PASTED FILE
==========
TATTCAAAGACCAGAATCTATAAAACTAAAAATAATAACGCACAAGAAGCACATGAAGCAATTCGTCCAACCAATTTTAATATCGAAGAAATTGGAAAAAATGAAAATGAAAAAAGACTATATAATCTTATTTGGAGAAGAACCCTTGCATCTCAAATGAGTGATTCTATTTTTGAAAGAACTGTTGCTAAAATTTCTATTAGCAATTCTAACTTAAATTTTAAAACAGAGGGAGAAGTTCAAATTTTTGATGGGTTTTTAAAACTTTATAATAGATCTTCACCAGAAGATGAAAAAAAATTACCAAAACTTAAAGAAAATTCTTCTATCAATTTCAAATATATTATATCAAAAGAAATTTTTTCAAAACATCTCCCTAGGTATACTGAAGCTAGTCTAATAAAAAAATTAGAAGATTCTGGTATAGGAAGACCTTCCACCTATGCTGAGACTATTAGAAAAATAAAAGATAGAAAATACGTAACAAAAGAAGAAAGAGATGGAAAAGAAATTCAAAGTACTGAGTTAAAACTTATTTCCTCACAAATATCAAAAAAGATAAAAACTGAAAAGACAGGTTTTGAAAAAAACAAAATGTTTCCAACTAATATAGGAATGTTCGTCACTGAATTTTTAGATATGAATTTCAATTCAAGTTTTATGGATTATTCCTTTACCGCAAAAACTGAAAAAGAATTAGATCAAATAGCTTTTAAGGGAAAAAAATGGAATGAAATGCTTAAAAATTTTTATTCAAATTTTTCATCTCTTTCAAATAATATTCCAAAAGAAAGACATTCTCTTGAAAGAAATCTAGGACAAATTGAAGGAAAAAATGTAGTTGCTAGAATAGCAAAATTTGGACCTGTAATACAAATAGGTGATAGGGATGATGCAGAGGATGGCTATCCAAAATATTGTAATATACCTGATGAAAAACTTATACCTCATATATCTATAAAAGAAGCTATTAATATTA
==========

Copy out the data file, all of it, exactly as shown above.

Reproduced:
TATTCAAAGACCAGAATCTATAAAACTAAAAATAATAACGCACAAGAAGCACATGAAGCAATTCGTCCAACCAATTTTAATATCGAAGAAATTGGAAAAAATGAAAATGAAAAAAGACTATATAATCTTATTTGGAGAAGAACCCTTGCATCTCAAATGAGTGATTCTATTTTTGAAAGAACTGTTGCTAAAATTTCTATTAGCAATTCTAACTTAAATTTTAAAACAGAGGGAGAAGTTCAAATTTTTGATGGGTTTTTAAAACTTTATAATAGATCTTCACCAGAAGATGAAAAAAAATTACCAAAACTTAAAGAAAATTCTTCTATCAATTTCAAATATATTATATCAAAAGAAATTTTTTCAAAACATCTCCCTAGGTATACTGAAGCTAGTCTAATAAAAAAATTAGAAGATTCTGGTATAGGAAGACCTTCCACCTATGCTGAGACTATTAGAAAAATAAAAGATAGAAAATACGTAACAAAAGAAGAAAGAGATGGAAAAGAAATTCAAAGTACTGAGTTAAAACTTATTTCCTCACAAATATCAAAAAAGATAAAAACTGAAAAGACAGGTTTTGAAAAAAACAAAATGTTTCCAACTAATATAGGAATGTTCGTCACTGAATTTTTAGATATGAATTTCAATTCAAGTTTTATGGATTATTCCTTTACCGCAAAAACTGAAAAAGAATTAGATCAAATAGCTTTTAAGGGAAAAAAATGGAATGAAATGCTTAAAAATTTTTATTCAAATTTTTCATCTCTTTCAAATAATATTCCAAAAGAAAGACATTCTCTTGAAAGAAATCTAGGACAAATTGAAGGAAAAAATGTAGTTGCTAGAATAGCAAAATTTGGACCTGTAATACAAATAGGTGATAGGGATGATGCAGAGGATGGCTATCCAAAATATTGTAATATACCTGATGAAAAACTTATACCTCATATATCTATAAAAGAAGCTATTAATATTA